The inaugural Alternative Press Music Awards
, which took place almost three years ago to the day at Voinovich Park behind the Rock & Roll Hall of Fame
, set the bar high for the locally based music magazine's annual event.
Backed by Cleveland's Contemporary Youth Orchestra, Panic! at the Disco singer Brendon Urie opened that show with a medley of Frank Sinatra tunes. Rapper Ice-T, christened chief of security for the event, made an appearance with two of his bulldogs and regularly walked the festival grounds. Blink-182’s Mark Hoppus served as a MC for the event.
Topping such an event would be difficult, if not impossible.
While this year's event didn't have the same number of unforgettable moments, it did deliver a good quotient of unique performances and appearances even as a last-minute change in venues (from the Q to the State Theatre) created several production issues. You can see photos from the red carpet event here
One early highlight in the four-plus hour ceremony came when Sub City's Dan Campbell arrived on stage with Cassie Wilson, a music fan who won a contest for her concept of creating a database so that disabled fans know what to expect when they walk into a music venue.
A non-profit, Sub City has raised more than 2 million dollars and donated to over 50 non-profit organizations. Wilson, who uses a wheelchair, received a standing ovation from the capacity crowd as she spoke about her love of music and her desire to help other disabled music fans. The significance of Sub City's outreach and Dixon's work wasn't lost on the fans who showed as much enthusiasm for Campbell and Dixon as they did for any of the performers and presenters.
In another emotional moment, the hard rock act Pierce the Veil paid tribute to the late Chris Cornell. The band performed Soundgarden's "Black Hole Sun" while vintage footage of Cornell showed on the video monitors. Not many singers have the pipes to pull off a faithful rendition of the tune, but Pierce the Veil's Vic Fuentes perfectly captured Cornell's power.
Another highlight came when Plain White T's performed a semi-acoustic rendition of their ballad "Hey There Delilah," from a balcony opera box, serenading the audience below them. Despite the makeshift set up, their performance was one of the better sounding moments of the night.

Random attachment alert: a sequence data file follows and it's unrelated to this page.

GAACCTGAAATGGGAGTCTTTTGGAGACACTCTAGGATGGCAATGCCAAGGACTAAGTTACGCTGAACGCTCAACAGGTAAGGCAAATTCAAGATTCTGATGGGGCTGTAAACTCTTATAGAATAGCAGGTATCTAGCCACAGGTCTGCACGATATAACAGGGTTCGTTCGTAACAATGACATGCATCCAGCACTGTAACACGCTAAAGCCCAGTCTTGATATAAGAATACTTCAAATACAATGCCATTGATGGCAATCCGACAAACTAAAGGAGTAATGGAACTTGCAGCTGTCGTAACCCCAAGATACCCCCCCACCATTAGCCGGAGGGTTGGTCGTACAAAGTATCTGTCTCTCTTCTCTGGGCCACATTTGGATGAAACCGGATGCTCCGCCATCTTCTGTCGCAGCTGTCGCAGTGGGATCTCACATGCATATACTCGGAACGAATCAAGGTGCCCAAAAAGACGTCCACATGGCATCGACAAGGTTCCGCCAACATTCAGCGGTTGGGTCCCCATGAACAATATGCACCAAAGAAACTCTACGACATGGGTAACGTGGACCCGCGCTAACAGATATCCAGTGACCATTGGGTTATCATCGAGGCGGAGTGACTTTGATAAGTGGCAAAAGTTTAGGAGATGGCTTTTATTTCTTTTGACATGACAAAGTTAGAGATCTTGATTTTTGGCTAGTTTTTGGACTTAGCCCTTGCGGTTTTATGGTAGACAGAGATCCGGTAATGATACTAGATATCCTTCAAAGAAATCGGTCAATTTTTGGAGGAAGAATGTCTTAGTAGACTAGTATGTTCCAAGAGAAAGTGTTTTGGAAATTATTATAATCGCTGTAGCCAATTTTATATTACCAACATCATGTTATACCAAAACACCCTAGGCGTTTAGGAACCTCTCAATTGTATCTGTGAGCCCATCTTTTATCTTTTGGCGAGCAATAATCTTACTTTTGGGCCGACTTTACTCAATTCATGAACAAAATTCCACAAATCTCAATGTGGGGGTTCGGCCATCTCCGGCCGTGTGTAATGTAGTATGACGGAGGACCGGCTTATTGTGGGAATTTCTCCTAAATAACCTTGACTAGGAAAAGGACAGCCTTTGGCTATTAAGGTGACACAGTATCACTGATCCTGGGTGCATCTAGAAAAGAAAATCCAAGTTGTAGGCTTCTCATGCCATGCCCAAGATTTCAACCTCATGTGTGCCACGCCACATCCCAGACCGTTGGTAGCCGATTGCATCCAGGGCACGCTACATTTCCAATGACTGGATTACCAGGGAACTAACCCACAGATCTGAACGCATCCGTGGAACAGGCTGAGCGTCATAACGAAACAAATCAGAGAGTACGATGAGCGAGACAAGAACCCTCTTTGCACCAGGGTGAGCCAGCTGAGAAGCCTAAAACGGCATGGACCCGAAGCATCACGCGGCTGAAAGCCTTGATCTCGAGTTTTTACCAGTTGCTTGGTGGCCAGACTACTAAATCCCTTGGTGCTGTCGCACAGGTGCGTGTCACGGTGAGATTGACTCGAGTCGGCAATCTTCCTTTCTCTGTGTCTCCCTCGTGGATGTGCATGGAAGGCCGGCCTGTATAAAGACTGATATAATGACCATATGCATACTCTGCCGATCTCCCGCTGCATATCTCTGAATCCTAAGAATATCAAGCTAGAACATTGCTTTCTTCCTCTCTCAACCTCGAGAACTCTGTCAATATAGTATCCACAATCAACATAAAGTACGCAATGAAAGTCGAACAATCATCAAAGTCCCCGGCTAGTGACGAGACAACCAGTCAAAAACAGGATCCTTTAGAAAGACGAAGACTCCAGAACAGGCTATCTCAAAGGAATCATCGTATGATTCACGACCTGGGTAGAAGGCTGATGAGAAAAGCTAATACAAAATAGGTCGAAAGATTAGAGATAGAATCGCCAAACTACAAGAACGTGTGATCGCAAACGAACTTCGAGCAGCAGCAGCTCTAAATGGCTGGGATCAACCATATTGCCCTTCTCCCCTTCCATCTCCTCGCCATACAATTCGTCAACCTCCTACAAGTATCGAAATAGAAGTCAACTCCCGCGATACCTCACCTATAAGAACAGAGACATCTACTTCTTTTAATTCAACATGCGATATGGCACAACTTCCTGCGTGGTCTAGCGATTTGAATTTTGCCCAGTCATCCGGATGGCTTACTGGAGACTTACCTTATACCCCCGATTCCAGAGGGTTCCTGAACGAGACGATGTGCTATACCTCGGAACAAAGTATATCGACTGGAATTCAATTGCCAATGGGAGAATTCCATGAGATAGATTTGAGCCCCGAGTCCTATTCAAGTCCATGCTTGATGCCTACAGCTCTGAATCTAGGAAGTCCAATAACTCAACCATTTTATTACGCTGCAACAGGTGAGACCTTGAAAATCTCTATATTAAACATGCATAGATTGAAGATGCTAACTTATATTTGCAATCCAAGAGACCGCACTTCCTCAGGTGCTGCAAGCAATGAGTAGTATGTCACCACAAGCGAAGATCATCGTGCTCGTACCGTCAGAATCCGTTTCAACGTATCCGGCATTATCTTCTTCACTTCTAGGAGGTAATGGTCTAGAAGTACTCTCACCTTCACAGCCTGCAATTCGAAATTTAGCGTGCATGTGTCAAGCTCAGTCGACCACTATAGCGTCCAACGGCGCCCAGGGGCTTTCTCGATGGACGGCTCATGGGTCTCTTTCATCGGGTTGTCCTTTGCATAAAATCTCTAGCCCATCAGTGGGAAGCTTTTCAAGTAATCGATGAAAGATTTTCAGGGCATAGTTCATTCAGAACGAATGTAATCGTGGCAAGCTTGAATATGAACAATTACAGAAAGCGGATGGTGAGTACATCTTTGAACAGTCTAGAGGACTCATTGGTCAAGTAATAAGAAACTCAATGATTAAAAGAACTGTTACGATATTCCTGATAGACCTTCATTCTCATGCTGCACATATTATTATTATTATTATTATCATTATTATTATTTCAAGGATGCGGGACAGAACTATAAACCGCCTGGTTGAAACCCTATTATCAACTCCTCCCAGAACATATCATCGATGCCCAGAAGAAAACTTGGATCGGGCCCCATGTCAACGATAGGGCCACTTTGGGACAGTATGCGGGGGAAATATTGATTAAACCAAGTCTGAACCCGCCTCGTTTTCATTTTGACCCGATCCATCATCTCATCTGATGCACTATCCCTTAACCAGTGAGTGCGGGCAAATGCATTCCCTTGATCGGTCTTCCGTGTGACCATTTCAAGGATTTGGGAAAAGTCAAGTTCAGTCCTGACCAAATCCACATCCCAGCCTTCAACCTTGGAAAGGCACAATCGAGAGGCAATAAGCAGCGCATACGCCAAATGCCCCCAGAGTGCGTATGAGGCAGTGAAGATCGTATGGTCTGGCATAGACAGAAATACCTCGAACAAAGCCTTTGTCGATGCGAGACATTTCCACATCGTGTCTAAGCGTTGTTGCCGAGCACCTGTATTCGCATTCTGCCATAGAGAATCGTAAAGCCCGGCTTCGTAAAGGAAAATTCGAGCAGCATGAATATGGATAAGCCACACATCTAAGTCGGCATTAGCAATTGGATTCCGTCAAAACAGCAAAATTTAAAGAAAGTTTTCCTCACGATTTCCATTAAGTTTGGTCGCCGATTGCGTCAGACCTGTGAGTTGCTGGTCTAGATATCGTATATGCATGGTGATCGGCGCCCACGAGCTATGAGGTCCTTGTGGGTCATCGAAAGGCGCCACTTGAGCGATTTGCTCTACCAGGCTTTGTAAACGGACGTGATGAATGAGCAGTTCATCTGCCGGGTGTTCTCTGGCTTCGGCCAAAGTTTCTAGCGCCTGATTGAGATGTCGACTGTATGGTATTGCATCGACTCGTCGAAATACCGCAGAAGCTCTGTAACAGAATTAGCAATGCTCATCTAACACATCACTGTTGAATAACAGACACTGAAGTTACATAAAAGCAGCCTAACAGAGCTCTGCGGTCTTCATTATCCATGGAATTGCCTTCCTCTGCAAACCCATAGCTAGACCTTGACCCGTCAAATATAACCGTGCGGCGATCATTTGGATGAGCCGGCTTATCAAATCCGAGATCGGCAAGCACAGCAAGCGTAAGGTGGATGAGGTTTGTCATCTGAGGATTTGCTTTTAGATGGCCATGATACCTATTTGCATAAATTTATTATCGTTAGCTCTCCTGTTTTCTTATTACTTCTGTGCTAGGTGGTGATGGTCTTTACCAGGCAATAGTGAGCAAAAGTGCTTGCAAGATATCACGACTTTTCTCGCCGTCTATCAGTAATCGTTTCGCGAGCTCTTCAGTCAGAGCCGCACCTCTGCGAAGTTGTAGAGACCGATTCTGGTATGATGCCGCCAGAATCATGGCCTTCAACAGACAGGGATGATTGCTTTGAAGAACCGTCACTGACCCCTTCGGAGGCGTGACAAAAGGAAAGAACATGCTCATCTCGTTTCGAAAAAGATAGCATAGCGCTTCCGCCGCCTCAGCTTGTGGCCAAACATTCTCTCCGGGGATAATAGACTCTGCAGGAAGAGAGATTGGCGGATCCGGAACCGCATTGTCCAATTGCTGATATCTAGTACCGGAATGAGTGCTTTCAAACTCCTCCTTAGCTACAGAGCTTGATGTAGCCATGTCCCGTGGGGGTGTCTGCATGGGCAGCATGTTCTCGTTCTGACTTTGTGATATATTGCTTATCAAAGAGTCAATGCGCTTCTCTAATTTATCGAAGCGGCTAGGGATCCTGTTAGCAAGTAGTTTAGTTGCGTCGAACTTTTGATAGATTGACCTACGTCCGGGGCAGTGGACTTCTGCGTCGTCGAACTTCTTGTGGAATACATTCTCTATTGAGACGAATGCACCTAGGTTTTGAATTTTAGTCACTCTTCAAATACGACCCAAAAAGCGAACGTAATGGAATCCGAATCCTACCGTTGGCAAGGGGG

Backed by a four-piece band and a handful of scantily clad dancers, Machine Gun Kelly performed a rousing two-song set. While the rapper had energy to spare, he succeeded when he rapped and stumbled when he tried to sing. His singing voice just didn't pack the same punch.
In accepting her Icon Award, Against Me!'s Laura Jane Grace talked about her DIY approach. "If no label is going to put your record, you put out your own record," she said in a speech that also touched on the importance of "social inclusion." The band's riveting performance in the wake of her acceptance speech included high-spirited renditions of anthems "Teenage Anarchist" and "True Trans Soul Rebel."
While including local hip-hop heroes Bone Thugs N Harmony on the bill made sense from the hometown pride perspective, the band's sing-song delivery (over a backing track) sounded out of sync with the emo and screamo that dominated the night.
Slipknot's Corey Taylor talked about how nu-metal icons Korn "changed metal" as he handed the crew a Vanguard Award. Korn singer Jonathan Davis simply said he was "horrible at this shit" as he accepted the award and thanked fans. For whatever reason, the band didn't perform even though it was originally slated to.
Host Andy Biersack concluded the awards by performing a set with his wife, Juliet Simms. Ultimately, Biersack proved to be a more than capable host. Articulate and funny, he kept the proceedings lively even though an issue with his microphone often made it hard to hear him (at least from the upper balcony where we sat).
In fact, a number of technical issues plagued this year's awards. A skit with shock rockers GWAR had to take place twice because a microphone failure sabotaged the first attempt.
While the State Theatre gave the proceedings an air of legitimacy, the stage wasn't ideal for the performances. The split stage often meant that bands performed so far back from the front of the stage that you had to practically squint to see them. A drum-off featuring Sum 41's Frank Zummo, No Doubt's Adrian Young and Twenty One Pilots' Josh Dun worked well, in part, because the trio performed at the front of the stage instead of at the rear like all the other acts.